I apologize for my hiatus. I have been extremely busy on a project for work that has consumed about 75% or more of my time lately. I appreciate you, my faithful readers, sticking with me.
If you’re a fan of economics, you won’t be disappointed today. In response to the news of Martin Shkreli buying the patent to produce the AIDS medication, Daraprim and promptly jacking up the price, I was asked by a friend on Facebook to comment from a Libertarian perspective.
I immediately identified the problem as being the patent. The fact that the government allows this guy to operate a monopoly is what allows him to get away with this.
If there was no patent and the price rose this high naturally, then that would be an indication that there was a shortage of supply in the market. This would signal producers to create more supply. In this particular case, some other pharmaceutical company would create their own version of the drug and compete with this guy, thus eating his lunch if he tries to stubbornly keep his prices higher. Even then, the price might still stay naturally high if demand continues to outweigh supply until more and more companies produce more of the drug and the price eventually comes down.
Of course that cannot happen in this case, because the government has created artificial barriers to enter this market in the form of the patent which makes actually it illegal to produce more of the same thing and FDA screening which requires a lengthy and expensive red tape process to get your product approved by the government before it can be deployed to the market.
So the true bad actor here is the government. Shkreli himself may indeed be a bad actor, but he’s only able to succeed at acting badly because of the environment that the government created, much the same way that Al Capone was only able to succeed at his bad acting because of prohibition.
The funny thing is, when I posted this analysis, my friend objected. His objection?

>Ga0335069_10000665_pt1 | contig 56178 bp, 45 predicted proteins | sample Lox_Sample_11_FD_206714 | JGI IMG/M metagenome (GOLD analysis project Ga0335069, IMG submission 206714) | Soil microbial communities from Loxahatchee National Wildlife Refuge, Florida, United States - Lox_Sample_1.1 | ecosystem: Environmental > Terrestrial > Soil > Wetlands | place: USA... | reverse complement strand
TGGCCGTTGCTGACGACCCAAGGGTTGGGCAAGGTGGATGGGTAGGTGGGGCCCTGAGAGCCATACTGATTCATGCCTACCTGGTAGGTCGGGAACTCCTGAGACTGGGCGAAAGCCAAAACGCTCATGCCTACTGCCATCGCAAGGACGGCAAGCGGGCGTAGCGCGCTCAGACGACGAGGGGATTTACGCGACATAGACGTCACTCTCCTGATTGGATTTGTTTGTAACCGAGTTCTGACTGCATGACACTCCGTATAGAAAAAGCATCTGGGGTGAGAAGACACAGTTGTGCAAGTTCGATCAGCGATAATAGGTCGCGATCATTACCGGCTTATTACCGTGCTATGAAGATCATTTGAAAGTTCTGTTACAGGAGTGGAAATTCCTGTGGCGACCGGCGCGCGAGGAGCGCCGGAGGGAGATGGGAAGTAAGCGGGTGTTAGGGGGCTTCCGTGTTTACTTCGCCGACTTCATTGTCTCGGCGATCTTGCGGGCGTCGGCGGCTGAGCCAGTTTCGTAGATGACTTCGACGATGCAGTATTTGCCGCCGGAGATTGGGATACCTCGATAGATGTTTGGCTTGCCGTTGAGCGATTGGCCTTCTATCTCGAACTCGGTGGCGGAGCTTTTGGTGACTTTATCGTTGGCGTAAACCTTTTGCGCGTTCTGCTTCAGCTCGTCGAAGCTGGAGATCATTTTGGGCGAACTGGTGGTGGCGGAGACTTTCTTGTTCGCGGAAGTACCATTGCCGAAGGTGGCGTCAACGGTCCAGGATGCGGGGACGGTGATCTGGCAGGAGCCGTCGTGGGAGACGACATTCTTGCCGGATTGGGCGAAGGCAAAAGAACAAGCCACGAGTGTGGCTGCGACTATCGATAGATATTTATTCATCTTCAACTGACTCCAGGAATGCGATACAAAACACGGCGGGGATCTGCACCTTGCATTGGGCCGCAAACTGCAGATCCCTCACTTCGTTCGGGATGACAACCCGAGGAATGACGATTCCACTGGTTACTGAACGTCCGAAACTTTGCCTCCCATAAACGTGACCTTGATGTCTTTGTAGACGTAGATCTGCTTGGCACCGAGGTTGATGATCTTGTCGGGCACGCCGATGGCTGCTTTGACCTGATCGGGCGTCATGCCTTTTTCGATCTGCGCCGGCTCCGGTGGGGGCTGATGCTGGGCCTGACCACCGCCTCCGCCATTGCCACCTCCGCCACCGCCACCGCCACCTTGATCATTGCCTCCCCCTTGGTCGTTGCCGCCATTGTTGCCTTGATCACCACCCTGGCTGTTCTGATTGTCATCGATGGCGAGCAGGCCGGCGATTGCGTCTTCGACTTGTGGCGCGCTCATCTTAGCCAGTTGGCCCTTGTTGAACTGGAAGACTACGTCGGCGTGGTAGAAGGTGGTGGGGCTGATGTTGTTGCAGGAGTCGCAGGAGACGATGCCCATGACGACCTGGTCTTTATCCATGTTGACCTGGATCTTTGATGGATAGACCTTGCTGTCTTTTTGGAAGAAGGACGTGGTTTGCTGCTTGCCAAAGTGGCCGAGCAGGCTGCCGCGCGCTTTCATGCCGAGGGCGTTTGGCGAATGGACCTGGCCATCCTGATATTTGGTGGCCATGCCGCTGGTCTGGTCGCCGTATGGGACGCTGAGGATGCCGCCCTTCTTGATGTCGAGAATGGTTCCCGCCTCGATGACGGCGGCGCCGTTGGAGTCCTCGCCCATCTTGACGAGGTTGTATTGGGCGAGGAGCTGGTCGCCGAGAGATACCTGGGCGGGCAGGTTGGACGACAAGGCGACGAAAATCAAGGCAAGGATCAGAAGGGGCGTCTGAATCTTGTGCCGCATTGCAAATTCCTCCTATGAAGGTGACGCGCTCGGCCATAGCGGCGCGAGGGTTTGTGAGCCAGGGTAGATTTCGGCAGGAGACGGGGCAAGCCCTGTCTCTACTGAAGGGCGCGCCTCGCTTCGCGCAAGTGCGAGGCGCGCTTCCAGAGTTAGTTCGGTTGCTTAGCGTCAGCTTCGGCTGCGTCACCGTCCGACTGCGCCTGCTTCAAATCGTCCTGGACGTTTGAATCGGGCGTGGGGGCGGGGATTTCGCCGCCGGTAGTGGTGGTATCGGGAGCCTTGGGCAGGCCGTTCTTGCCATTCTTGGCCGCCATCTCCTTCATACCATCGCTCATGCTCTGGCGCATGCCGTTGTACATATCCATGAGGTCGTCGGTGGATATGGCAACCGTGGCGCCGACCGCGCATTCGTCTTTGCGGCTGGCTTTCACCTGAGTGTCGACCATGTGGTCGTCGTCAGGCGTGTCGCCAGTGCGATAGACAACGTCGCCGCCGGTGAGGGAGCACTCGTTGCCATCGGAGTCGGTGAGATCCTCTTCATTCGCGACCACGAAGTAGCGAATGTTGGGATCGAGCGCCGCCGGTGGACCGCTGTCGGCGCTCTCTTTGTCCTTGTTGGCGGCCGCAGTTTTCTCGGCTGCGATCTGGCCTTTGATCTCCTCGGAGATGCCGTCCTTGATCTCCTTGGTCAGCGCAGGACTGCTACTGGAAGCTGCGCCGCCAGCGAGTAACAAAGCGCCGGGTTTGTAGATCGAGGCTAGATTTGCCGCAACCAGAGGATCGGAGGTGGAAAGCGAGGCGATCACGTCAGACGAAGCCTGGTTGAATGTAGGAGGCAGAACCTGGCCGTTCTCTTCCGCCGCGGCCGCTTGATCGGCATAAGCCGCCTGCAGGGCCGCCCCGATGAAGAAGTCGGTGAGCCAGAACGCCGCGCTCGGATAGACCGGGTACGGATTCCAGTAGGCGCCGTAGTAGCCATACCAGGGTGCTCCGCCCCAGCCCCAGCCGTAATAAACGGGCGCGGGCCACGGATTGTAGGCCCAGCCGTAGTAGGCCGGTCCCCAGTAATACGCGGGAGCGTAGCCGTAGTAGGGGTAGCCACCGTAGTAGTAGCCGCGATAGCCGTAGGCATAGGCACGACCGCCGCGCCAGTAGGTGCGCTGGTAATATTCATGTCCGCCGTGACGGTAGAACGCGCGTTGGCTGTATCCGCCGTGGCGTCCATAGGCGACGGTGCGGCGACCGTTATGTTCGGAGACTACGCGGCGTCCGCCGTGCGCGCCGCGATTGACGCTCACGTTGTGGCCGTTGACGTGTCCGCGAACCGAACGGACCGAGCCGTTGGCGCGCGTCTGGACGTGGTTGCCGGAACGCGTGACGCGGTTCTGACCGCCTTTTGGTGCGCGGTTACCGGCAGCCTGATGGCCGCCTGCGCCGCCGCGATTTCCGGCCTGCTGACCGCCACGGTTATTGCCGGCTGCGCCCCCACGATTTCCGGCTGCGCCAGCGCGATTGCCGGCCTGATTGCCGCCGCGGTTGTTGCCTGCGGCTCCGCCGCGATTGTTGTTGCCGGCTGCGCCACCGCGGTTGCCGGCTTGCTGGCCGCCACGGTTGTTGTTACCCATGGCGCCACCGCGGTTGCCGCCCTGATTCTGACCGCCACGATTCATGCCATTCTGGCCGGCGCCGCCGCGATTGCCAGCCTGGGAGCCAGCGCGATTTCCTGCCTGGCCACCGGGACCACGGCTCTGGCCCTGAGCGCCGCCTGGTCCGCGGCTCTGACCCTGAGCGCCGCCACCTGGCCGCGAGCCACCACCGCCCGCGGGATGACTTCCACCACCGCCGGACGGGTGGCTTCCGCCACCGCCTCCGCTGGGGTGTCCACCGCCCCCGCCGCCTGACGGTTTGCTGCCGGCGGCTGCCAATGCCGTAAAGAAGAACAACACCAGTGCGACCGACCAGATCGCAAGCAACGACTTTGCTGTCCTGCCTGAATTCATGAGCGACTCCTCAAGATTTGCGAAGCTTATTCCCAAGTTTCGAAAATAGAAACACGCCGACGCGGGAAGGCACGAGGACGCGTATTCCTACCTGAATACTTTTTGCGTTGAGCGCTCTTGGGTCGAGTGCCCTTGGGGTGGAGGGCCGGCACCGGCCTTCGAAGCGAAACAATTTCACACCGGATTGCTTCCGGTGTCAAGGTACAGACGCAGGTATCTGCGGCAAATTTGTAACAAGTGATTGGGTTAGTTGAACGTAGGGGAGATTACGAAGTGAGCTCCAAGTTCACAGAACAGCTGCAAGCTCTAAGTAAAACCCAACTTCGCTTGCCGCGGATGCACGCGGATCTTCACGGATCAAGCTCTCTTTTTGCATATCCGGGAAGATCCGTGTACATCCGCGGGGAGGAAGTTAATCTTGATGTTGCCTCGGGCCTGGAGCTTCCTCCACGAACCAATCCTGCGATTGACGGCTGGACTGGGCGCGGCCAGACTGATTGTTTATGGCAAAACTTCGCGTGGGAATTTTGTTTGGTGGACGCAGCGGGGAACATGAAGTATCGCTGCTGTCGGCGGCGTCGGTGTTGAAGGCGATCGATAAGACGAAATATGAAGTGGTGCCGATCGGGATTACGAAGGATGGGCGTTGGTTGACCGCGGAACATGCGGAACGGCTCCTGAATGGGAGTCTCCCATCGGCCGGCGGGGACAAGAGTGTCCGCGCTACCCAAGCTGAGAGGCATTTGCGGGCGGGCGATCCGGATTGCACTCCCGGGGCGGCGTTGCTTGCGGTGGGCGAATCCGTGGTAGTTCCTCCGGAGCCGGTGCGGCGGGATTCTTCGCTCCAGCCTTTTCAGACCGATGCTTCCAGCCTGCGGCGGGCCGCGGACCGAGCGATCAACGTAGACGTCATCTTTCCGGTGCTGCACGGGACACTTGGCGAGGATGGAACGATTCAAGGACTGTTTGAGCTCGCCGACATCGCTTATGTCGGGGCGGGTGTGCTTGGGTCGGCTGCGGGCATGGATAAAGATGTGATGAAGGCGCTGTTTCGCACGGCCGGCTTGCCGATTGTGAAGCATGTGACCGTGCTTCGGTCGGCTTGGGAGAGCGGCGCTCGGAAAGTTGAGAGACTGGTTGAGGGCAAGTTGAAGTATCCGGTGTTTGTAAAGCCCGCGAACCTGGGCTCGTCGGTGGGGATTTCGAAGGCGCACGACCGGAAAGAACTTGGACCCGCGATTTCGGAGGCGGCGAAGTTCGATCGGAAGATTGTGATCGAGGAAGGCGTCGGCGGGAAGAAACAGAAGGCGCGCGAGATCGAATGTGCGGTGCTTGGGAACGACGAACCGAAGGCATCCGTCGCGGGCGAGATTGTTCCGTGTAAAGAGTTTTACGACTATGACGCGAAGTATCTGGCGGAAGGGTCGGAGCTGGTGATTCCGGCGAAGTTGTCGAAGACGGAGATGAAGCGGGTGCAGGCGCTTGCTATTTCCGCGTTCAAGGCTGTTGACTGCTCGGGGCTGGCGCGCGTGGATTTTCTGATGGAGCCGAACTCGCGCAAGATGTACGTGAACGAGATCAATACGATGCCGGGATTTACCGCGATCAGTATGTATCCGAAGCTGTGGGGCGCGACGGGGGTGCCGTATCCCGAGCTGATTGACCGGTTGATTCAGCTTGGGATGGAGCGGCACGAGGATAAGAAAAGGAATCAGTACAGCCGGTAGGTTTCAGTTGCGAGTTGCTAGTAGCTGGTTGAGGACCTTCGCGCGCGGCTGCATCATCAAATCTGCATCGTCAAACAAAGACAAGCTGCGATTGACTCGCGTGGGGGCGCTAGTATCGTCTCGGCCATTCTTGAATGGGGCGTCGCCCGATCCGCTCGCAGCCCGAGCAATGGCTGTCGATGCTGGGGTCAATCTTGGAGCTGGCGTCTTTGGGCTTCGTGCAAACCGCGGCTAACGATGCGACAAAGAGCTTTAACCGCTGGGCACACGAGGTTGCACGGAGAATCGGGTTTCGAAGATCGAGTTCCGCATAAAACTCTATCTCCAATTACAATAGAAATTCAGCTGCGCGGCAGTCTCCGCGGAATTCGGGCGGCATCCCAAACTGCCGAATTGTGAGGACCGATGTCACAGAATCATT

Don’t get me wrong- intellectual property (and especially copyright) policy in the U.S. is obscene as is… But it also exists for a reason.
Without it… Joe spends years of his life and millions of dollars researching the production and effects of a chemical that solves a particular problem.
I then, nearly overnight, buy a single quantity of this chemical, analyze and replicate it. My costs being significantly lower, I sell it at a fraction of the price, forcing him out of business (in order to compete, he has to eat his development costs, and may never be able to turn a profit at all).
The overhead in creating something is ALWAYS higher than the overhead in copying it…
The irony here is that his objection to my analysis that the government causes this problem by outlawing the practice of poaching products (I’m not sure if that’s a real economic term or not, but I will use it for this article and define it to mean the act of reverse engineering a product for the purpose of bringing an alternate to the market as competition) – which clearly needs to happen in this case – is that without patents, products would be poached!
Despite several attempts to explain that this is a good thing by going over sound economic praxeological analysis of this issue including what prices actually are (in which I tried to dispel the notion that prices are determined by production cost and argue that patents shield innovators from risk causing them to make bad investments in things that may not actually be viable products) he remained firm in his faith that
Price may be set by the market, but if the price is lower than the cost, the product won’t ever get made in the first place.
The cost, in the case of drugs, is cost of development PLUS cost of manufacture. Cost of development is MASSIVE, but only has to be paid by whoever does it first.
With patents, the developer has a massive advantage, because he doesn’t have to worry about competition for a year or few.
Without them, that advantage moves from the developer to EVERYONE BUT the developer…
Without patents, the price will always be lower than the cost, thus, successful businessmen will NEVER innovate, because it’s NEVER worth it, in the cost-benefit analysis.
Thus, your free market stagnates.
Patents exist to provide an extra benefit that might temporarily outweigh that cost. Stripping them away doesn’t free up entrepreneurs to innovate at will… it takes away one of the few reasons to invest (unless they can afford to throw money away on a guaranteed loser, and are doing it for feel-good reasons).
So what do I say to this? Is he right? Would poor old Hypothetical Joe be at the mercy of the sharks in the market if he didn’t have a patent to protect him?
Continue reading Are Patents and Intellectual Property Necessary Components of an Economy?